Acccording to a 2006 survey by Harris Interaction and Expedia, 36 percent of workers don’t plan to use all their paid vacation days, and 37 percent never take more than a week off at a time.
So to convince you to take a much-needed break, here’s my list of how vacations can benefit your health and mind. While relaxation and exposure to culture are obvious benefits, there’s a wealth of other rewards too:
- Live longer
A State University of New York survey found that men who took annual vacations reduced their risk of death by 20 percent. Men who didn’t take any vacations in five years had the highest death rate and incidence of heart disease than any other men surveyed.
- Improve your mental health
A study by Wisconsin Medical Journal found that women who took frequent vacations were less likely to become depressed, tense, or tired. Women who rarely took vacations were likelier to have stress at home and sleep less.
- Revamp your relationships
I don’t have any fancy studies to back this one up, it’s just common sense. A real vacation is the ideal time to reconnect and revitalize relationships that have taken a toll from an on-call, always-on, and work-obsessed culture. My 9-hour work days and blogging duties have caused my relationships to suffer more than I’d like to admit. Yes, I too need a vacation.
- Recapture your childhood
When was the last time you went out and play? I mean really play. Without worry of someone calling or interrupting you. Real vacations let you recapture that feeling of childlike exploratory freedom. You can wake up when you want, go to sleep when you want, and eat what you want. Most importantly, you can have fun without worrying about the consequences on work back home.
- Gain self confidence
“Don’t put yourself on sale.” This is my favorite mantra from financial guru Suze Orman. While Suze’s target audience is directed to women, the advice applies to everyone. When you skip vacations, you put yourself on sale. If you have 2-weeks of paid vacation and don’t use them, you’re essentially working for free. By committing to a vacation, you declare to yourself (and to others) that you are important and deserve dedicated time for yourself.
- Find creative inspiration
Most of the year, we live on a schedule. We eat at the same restaurants, see the same people, and experience the same environment. This monotony reduces the opportunities for inspiration and for new ways of thinking. By traveling to a foreign environment, we put ourselves in an uncomfortable situation, and allow our brains to think differently.
- Become more productive
What? You can more productive by not working? Yes. By scheduling two weeks of vacation a year, you force yourself to make the other 50 weeks more efficient. Your scheduled becomes an award–a carrot. This means more incentive to eliminate distractions, work more efficiently, and get things done.
How to take a vacation
- Create a vacation fund
Put money into a vacation fund every time you get your paycheck. For a $2000 vacation, you only need to set aside just $77 dollars each paycheck (if you get paid twice a month).
- Let your boss and coworkers know early
Aside from being nice and giving your employer time to make staffing changes, telling everyone at work makes your vacation concrete. It prevents you and anyone else from piling on work with no end in sight.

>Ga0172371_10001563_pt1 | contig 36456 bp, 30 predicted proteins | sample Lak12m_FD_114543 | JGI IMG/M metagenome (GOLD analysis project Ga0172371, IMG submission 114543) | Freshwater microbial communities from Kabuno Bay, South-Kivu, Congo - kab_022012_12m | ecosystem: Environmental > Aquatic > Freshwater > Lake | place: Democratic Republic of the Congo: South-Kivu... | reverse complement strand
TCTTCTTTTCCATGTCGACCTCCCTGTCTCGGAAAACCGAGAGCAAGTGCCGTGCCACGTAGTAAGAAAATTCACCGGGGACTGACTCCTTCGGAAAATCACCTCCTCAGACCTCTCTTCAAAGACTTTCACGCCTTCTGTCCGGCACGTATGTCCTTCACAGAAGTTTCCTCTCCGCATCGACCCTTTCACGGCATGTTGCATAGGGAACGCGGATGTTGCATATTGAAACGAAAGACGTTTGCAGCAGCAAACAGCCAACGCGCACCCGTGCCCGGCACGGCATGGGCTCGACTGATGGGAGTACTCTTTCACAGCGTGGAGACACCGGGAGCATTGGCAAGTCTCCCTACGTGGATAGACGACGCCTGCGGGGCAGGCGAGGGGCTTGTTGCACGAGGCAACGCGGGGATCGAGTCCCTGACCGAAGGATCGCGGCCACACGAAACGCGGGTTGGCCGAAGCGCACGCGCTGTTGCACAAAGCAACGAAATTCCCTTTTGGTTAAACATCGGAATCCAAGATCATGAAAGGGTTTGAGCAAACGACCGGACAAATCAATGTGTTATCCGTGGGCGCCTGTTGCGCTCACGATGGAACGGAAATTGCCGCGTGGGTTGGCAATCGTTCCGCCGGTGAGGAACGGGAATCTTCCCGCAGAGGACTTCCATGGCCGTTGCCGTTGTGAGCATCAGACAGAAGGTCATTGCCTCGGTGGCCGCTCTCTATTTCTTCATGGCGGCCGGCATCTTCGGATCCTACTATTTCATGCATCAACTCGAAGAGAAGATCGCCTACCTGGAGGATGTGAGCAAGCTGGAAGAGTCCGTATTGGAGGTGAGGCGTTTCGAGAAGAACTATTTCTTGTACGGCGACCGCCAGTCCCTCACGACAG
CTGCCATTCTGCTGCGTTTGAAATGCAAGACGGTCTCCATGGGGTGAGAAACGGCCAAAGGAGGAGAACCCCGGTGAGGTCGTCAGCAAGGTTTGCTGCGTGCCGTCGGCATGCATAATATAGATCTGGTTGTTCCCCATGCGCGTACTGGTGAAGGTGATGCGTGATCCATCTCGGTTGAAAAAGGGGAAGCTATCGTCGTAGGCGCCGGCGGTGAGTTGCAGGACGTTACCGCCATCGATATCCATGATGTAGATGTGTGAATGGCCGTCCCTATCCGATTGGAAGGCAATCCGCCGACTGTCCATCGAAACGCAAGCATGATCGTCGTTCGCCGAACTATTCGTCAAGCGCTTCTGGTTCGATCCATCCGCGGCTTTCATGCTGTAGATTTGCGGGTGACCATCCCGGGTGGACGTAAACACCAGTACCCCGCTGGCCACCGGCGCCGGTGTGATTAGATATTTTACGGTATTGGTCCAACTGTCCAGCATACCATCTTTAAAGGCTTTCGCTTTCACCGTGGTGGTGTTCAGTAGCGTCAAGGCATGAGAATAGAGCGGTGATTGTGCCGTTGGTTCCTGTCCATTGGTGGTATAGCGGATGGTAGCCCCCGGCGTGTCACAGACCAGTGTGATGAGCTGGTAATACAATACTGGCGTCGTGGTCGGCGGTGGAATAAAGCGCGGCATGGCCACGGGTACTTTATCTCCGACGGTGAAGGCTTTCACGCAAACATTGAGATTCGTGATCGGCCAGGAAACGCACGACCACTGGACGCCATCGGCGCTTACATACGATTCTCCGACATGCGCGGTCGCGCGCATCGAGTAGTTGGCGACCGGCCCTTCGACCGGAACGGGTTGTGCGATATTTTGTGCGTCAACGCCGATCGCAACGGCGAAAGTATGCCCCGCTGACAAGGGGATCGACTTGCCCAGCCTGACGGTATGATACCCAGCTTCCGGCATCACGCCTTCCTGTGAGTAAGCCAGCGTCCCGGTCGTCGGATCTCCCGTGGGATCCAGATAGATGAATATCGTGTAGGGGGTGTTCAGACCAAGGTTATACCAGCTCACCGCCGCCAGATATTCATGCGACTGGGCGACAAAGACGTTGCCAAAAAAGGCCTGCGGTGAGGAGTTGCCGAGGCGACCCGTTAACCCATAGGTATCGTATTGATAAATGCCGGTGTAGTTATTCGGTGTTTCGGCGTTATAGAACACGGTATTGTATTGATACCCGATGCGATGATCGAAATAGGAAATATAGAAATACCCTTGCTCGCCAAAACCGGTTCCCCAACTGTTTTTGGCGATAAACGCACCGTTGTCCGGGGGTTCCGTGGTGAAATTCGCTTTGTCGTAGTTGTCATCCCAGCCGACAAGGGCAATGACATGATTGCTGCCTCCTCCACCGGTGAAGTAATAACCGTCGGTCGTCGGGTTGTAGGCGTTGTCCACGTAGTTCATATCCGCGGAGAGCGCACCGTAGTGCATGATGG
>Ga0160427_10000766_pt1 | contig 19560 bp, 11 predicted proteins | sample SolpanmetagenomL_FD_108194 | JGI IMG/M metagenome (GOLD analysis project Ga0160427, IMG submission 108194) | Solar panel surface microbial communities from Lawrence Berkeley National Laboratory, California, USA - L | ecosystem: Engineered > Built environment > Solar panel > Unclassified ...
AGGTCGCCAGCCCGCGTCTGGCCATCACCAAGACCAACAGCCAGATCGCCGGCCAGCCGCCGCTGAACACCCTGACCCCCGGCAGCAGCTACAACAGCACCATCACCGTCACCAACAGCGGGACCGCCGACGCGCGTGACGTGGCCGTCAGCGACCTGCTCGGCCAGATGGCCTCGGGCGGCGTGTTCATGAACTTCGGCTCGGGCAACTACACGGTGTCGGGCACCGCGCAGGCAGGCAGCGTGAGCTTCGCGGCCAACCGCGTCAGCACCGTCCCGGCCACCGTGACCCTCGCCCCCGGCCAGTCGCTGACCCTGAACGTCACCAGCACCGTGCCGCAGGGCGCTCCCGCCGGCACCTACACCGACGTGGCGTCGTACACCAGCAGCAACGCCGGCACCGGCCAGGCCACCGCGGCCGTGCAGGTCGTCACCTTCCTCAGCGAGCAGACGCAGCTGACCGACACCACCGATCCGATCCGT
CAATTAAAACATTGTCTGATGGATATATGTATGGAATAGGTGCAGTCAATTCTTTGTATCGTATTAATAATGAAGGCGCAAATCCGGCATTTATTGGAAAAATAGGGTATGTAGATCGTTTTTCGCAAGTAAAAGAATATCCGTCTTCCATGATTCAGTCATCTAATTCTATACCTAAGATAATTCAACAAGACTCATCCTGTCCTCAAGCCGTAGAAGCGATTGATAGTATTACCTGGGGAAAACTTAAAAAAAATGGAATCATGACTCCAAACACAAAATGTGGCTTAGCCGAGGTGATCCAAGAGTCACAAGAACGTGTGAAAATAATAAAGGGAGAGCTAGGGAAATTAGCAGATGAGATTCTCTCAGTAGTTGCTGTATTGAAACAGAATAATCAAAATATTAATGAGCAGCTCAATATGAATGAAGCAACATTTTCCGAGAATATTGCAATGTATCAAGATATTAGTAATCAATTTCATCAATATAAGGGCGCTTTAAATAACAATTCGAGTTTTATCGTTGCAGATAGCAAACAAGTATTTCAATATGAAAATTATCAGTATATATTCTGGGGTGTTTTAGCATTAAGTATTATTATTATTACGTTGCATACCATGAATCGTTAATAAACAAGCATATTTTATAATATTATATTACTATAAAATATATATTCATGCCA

- Don’t ask, declare it.
You know the classic aphorism: better to ask for forgiveness than permission.Instead of: “Hey guys, I’m thinking of going on vacation October 1-15th, is that a good time?”Say: “Hey guys, I’ll be taking a vacation and will be in Buenos Aires between October 1–15th. Let’s work together on making sure everything is taken care of before I leave.”
- Book your flights and hotels early
Yes, you’ll get cheaper rates. But since you’ve sunk money into it, you’re fully committed now. This makes it harder for you and your boss to delay or reschedule your vacation.
- Pack light
I’m always afraid of airlines losing my luggage, so I pack everything into a carry-on, even for long two-week trips. For the rare moment I forget something, like a toothbrush or a razor. I can pick it up quickly at a store once I arrive.
- Leave your Crackberry at home
The same goes for your laptop and cellphone. You’re not really on vacation if you’re on a leash. In other words, your boss is just letting you out for a walk.
- Wear headphones
Who can afford the quiet comfort of first class these days? Chances are, you’ll be in coach next to a noisy baby or talky grandmother. Make your flight more enjoyable and bring noise-cancelling headphones. It’s the polite and universal way of saying, “don’t talk to me.”
- Try sleeping pills
I’m not a fan of taking unnecessary pills, but its impossible for me to fall asleep on a plane. If I’m changing time zones, I’m wrecked for 3-4 days after landing. To counteract insomnia and jetlag, I take sleeping pills on long flights. Prescription sleep-aids like Ambien and Lunesta supposedly don’t have the groggy side-effects that over-the-counter drugs do.
- Don’t plan every minute
Vacations shouldn’t be about stress. So don’t plan everything to the minute. Make a general schedule and a list of what you want to see and do. If you don’t get to it all, it’s another reason to go on vacation again.
- Don’t cut your vacation short
If work calls and asks you to come home early for an “emergency.” Don’t. Most emergencies aren’t emergencies, and by saying no, you empower others to handle difficult situations without you. If you really can’t get out of it, use your return to negotiate for additional vacation days. Compensation for your return flight should be expected. Remember, don’t put yourself on sale.